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**Goals of the lesson **

Students are expected to learn about the classification of d.c generators and their characteristics in this lesson. After going through this lesson they will be able to:

- differentiate different types of d.c generators along with their schematic representations.
- identify, looking at the circuit diagram of a given generator, the types of the generator i.e., whether the generator is shunt, separately excited or compound generator.
- sketch the important characteristics (no load and load characteristics) of different types of generators.
- identify various factors responsible for internal voltage drop.
- understand the conditions to be fulfilled so as to build up voltage in a shunt generator.
- predict the load characteristic of a shunt generator from its open circuit characteristic.
- locate the shunt and series field coils in the machine and comment on their relative number of turns and cross sectional areas.

**Generator types & Characteristics **

D.C generators may be classified as (i) separately excited generator, (ii) shunt generator, and (iii) series generator and (iv) compound generator. In a separately excited generator field winding is energised from a separate voltage source in order to produce flux in the machine. So long the machine operates in unsaturated condition the flux produced will be proportional to the field current. In order to implement shunt connection, the field winding is connected in parallel with the armature. It will be shown that subject to fulfillment of certain conditions, the machine may have sufficient field current developed on its own by virtue of its shunt connection.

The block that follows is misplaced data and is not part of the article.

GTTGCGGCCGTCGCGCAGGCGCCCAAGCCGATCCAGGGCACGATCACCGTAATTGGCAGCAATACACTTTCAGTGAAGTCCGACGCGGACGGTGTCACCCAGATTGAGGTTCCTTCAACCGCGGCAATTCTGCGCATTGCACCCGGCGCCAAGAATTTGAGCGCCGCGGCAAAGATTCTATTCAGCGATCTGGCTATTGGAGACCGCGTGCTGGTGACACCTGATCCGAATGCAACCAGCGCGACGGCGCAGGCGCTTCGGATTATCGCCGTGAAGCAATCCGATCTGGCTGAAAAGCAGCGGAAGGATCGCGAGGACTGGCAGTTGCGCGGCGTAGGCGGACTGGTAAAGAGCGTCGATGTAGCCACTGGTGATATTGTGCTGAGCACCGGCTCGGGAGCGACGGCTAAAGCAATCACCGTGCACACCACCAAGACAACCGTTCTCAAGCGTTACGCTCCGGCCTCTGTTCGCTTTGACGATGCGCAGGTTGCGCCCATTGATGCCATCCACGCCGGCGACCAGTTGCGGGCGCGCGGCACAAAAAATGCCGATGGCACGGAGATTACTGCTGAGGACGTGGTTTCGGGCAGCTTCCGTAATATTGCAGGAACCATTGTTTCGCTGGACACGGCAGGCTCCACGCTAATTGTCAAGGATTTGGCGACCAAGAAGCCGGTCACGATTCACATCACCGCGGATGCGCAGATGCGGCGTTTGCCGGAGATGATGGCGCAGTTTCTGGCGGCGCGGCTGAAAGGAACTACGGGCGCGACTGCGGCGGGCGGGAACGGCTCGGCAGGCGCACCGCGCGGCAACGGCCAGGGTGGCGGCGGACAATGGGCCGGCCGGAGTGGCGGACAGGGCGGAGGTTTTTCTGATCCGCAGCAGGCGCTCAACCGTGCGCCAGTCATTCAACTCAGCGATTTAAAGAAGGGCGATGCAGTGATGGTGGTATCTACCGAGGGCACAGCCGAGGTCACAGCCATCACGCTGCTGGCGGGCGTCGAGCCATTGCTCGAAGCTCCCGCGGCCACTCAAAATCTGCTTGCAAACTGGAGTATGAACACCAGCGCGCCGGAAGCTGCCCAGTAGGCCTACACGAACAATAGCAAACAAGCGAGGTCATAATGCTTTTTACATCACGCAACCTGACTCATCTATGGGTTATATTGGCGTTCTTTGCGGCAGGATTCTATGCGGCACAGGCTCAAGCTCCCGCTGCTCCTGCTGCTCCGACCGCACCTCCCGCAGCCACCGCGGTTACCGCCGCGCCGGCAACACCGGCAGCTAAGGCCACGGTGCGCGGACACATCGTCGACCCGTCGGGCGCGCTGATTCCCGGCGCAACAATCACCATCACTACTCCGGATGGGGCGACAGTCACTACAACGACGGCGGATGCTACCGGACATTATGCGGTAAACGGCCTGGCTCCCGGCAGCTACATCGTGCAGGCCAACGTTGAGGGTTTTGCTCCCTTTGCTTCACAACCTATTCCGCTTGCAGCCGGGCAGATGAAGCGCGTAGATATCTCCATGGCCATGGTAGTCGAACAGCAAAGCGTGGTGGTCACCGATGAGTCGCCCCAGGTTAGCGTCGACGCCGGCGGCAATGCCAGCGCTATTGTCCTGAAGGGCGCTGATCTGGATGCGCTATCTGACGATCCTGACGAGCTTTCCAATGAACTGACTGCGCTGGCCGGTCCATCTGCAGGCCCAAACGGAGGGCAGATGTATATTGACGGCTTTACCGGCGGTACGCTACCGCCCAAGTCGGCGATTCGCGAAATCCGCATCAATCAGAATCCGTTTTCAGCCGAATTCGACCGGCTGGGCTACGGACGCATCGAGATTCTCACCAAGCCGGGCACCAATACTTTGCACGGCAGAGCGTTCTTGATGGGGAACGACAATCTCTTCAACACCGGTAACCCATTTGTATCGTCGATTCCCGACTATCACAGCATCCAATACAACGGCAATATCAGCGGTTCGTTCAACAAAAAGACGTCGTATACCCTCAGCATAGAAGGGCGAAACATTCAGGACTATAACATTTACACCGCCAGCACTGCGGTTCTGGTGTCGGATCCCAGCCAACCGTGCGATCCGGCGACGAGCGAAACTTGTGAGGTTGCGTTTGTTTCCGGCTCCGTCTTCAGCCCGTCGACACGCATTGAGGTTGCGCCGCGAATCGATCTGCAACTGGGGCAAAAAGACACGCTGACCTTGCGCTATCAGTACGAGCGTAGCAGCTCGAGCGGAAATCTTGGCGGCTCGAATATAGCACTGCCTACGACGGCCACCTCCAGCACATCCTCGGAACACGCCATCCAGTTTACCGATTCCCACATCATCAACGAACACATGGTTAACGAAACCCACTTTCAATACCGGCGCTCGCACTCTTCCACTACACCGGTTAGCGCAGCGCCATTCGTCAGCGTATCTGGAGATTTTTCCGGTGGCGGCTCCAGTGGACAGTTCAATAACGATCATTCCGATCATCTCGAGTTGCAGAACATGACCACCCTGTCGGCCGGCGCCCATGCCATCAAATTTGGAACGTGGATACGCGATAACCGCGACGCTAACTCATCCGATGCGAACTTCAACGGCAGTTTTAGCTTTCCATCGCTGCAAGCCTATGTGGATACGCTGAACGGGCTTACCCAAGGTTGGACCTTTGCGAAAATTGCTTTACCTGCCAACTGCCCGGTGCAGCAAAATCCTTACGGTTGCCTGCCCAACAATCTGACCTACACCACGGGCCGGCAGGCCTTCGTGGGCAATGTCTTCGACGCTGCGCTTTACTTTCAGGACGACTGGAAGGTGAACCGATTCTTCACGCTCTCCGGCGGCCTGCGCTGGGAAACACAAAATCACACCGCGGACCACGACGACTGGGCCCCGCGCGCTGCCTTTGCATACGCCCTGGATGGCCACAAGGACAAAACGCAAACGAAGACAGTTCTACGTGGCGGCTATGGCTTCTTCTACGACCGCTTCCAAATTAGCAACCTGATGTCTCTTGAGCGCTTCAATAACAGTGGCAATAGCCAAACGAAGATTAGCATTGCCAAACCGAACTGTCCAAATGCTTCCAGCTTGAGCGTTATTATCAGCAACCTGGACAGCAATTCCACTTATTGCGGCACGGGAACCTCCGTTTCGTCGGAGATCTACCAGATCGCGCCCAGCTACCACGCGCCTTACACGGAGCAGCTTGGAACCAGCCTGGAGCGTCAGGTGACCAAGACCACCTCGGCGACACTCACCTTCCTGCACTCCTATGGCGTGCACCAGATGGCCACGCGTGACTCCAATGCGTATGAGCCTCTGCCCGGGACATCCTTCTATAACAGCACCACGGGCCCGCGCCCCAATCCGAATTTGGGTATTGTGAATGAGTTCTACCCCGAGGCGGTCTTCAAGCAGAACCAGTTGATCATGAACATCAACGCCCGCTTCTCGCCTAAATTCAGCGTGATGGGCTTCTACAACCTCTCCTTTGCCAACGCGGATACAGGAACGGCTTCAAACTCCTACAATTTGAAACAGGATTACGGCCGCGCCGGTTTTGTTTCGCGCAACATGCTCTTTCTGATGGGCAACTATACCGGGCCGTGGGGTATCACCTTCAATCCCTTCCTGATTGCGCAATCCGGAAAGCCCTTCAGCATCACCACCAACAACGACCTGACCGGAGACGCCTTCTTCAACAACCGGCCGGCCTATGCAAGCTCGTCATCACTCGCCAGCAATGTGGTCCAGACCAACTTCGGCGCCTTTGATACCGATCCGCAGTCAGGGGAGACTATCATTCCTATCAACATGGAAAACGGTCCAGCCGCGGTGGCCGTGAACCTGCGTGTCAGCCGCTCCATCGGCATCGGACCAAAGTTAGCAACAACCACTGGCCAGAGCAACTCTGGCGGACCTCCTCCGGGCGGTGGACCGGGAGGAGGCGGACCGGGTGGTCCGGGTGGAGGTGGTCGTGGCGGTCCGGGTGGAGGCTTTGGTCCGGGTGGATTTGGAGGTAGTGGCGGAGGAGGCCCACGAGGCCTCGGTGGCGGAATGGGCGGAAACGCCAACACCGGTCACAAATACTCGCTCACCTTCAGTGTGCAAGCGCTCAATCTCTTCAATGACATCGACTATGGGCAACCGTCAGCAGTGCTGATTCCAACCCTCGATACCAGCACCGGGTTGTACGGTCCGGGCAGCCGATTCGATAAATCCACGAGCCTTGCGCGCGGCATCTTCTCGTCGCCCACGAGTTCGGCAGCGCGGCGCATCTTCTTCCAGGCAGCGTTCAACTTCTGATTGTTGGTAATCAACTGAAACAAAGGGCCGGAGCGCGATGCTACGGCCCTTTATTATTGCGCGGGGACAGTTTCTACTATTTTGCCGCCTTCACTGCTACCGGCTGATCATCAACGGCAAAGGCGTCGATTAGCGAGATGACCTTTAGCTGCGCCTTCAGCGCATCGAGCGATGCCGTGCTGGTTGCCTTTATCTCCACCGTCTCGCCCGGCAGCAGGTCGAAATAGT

In series d.c machine, there is one field winding wound over the main poles with fewer turns and large cross sectional area. Series winding is meant to be connected in series with the armature and naturally to be designed for rated armature current. Obviously there will be practically no voltage or very small voltage due to residual field under no load condition (Ia = 0). However, field gets strengthened as load will develop rated voltage across the armature with reverse polarity, is connected and terminal voltage increases. Variation in load resistance causes the terminal voltage to vary. Terminal voltage will start falling, when saturation sets in and armature reaction effect becomes pronounced at large load current. Hence, series generators are not used for delivering power at constant voltage. Series generator found application in boosting up voltage in d.c transmission system.

A compound generator has two separate field coils wound over the field poles. The coil having large number of turns and thinner cross sectional area is called the shunt field coil and the other coil having few number of turns and large cross sectional area is called the series field coil. Series coil is generally connected in series with the armature while the shunt field coil is connected in parallel with the armature. If series coil is left alone without any connection, then it becomes a shunt machine with the other coil connected in parallel. Placement of field coils for shunt, series and compound generators are shown in figure 38.1. Will develop rated voltage across the armature with reverse polarity.

**Characteristics of a separately excited generator **

**No load or Open circuit characteristic **